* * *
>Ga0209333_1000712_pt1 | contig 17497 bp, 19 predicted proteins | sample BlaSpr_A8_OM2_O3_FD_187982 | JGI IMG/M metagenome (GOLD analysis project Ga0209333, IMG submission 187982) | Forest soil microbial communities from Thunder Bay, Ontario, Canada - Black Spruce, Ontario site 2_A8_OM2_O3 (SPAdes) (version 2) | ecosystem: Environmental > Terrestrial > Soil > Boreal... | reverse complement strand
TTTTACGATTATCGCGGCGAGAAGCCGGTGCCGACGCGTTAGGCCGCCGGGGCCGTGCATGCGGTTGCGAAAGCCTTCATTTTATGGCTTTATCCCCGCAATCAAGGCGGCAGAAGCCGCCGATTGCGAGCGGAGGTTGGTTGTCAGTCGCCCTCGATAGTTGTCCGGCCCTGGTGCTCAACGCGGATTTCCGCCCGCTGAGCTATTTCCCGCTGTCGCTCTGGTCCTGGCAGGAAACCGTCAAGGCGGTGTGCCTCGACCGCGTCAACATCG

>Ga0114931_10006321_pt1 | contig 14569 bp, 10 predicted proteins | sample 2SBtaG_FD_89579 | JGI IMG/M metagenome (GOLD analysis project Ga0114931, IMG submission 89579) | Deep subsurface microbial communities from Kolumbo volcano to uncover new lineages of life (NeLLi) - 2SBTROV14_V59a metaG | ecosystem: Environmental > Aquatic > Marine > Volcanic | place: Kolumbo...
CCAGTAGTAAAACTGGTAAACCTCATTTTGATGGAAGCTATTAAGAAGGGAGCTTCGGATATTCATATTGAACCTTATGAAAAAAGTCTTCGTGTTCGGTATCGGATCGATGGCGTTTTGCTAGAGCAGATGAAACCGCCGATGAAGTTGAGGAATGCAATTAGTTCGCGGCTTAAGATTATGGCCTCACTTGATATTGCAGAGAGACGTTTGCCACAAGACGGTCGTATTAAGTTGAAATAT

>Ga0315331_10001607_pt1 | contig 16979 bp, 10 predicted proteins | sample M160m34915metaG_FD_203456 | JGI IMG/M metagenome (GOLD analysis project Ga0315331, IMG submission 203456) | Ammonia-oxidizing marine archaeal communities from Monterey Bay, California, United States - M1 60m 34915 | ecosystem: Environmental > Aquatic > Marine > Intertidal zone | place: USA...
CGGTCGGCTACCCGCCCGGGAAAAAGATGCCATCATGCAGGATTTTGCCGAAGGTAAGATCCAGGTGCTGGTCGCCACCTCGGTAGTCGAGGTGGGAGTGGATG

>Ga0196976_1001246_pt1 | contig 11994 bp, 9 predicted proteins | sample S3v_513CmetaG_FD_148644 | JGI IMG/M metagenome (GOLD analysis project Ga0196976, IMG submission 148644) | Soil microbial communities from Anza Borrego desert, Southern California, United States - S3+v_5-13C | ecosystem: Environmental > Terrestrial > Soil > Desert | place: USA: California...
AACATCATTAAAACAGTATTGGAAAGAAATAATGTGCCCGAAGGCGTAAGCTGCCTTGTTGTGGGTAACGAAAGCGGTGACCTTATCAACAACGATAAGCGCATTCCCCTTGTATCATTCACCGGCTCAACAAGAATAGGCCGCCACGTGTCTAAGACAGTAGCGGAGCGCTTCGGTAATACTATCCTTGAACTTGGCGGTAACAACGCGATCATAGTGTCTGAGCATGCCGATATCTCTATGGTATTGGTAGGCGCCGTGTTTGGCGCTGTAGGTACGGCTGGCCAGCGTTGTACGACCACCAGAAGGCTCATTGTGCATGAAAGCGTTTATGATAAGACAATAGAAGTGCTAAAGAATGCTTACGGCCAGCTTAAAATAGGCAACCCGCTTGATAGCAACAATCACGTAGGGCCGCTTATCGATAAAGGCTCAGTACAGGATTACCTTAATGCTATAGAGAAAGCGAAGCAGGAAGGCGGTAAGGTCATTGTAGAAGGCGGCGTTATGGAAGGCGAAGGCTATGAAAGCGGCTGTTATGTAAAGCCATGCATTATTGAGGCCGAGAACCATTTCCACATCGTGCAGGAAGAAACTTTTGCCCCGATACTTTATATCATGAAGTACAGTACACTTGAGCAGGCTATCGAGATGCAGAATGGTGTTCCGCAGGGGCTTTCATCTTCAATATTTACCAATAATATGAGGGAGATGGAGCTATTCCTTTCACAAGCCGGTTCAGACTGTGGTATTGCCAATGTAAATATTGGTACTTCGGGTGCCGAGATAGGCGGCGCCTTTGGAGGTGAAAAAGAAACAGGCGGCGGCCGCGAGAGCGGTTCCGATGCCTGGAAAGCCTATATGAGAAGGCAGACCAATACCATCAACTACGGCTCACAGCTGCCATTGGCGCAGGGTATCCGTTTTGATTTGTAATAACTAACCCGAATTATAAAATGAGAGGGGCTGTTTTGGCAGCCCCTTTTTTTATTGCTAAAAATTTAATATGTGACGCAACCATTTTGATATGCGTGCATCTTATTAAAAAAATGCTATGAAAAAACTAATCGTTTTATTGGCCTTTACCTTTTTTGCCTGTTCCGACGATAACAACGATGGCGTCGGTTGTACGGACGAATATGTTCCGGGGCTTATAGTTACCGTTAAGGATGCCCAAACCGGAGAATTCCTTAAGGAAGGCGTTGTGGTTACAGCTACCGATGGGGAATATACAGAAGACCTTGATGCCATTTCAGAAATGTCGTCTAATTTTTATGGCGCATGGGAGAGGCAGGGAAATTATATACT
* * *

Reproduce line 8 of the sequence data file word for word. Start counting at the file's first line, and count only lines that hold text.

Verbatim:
AACATCATTAAAACAGTATTGGAAAGAAATAATGTGCCCGAAGGCGTAAGCTGCCTTGTTGTGGGTAACGAAAGCGGTGACCTTATCAACAACGATAAGCGCATTCCCCTTGTATCATTCACCGGCTCAACAAGAATAGGCCGCCACGTGTCTAAGACAGTAGCGGAGCGCTTCGGTAATACTATCCTTGAACTTGGCGGTAACAACGCGATCATAGTGTCTGAGCATGCCGATATCTCTATGGTATTGGTAGGCGCCGTGTTTGGCGCTGTAGGTACGGCTGGCCAGCGTTGTACGACCACCAGAAGGCTCATTGTGCATGAAAGCGTTTATGATAAGACAATAGAAGTGCTAAAGAATGCTTACGGCCAGCTTAAAATAGGCAACCCGCTTGATAGCAACAATCACGTAGGGCCGCTTATCGATAAAGGCTCAGTACAGGATTACCTTAATGCTATAGAGAAAGCGAAGCAGGAAGGCGGTAAGGTCATTGTAGAAGGCGGCGTTATGGAAGGCGAAGGCTATGAAAGCGGCTGTTATGTAAAGCCATGCATTATTGAGGCCGAGAACCATTTCCACATCGTGCAGGAAGAAACTTTTGCCCCGATACTTTATATCATGAAGTACAGTACACTTGAGCAGGCTATCGAGATGCAGAATGGTGTTCCGCAGGGGCTTTCATCTTCAATATTTACCAATAATATGAGGGAGATGGAGCTATTCCTTTCACAAGCCGGTTCAGACTGTGGTATTGCCAATGTAAATATTGGTACTTCGGGTGCCGAGATAGGCGGCGCCTTTGGAGGTGAAAAAGAAACAGGCGGCGGCCGCGAGAGCGGTTCCGATGCCTGGAAAGCCTATATGAGAAGGCAGACCAATACCATCAACTACGGCTCACAGCTGCCATTGGCGCAGGGTATCCGTTTTGATTTGTAATAACTAACCCGAATTATAAAATGAGAGGGGCTGTTTTGGCAGCCCCTTTTTTTATTGCTAAAAATTTAATATGTGACGCAACCATTTTGATATGCGTGCATCTTATTAAAAAAATGCTATGAAAAAACTAATCGTTTTATTGGCCTTTACCTTTTTTGCCTGTTCCGACGATAACAACGATGGCGTCGGTTGTACGGACGAATATGTTCCGGGGCTTATAGTTACCGTTAAGGATGCCCAAACCGGAGAATTCCTTAAGGAAGGCGTTGTGGTTACAGCTACCGATGGGGAATATACAGAAGACCTTGATGCCATTTCAGAAATGTCGTCTAATTTTTATGGCGCATGGGAGAGGCAGGGAAATTATATACT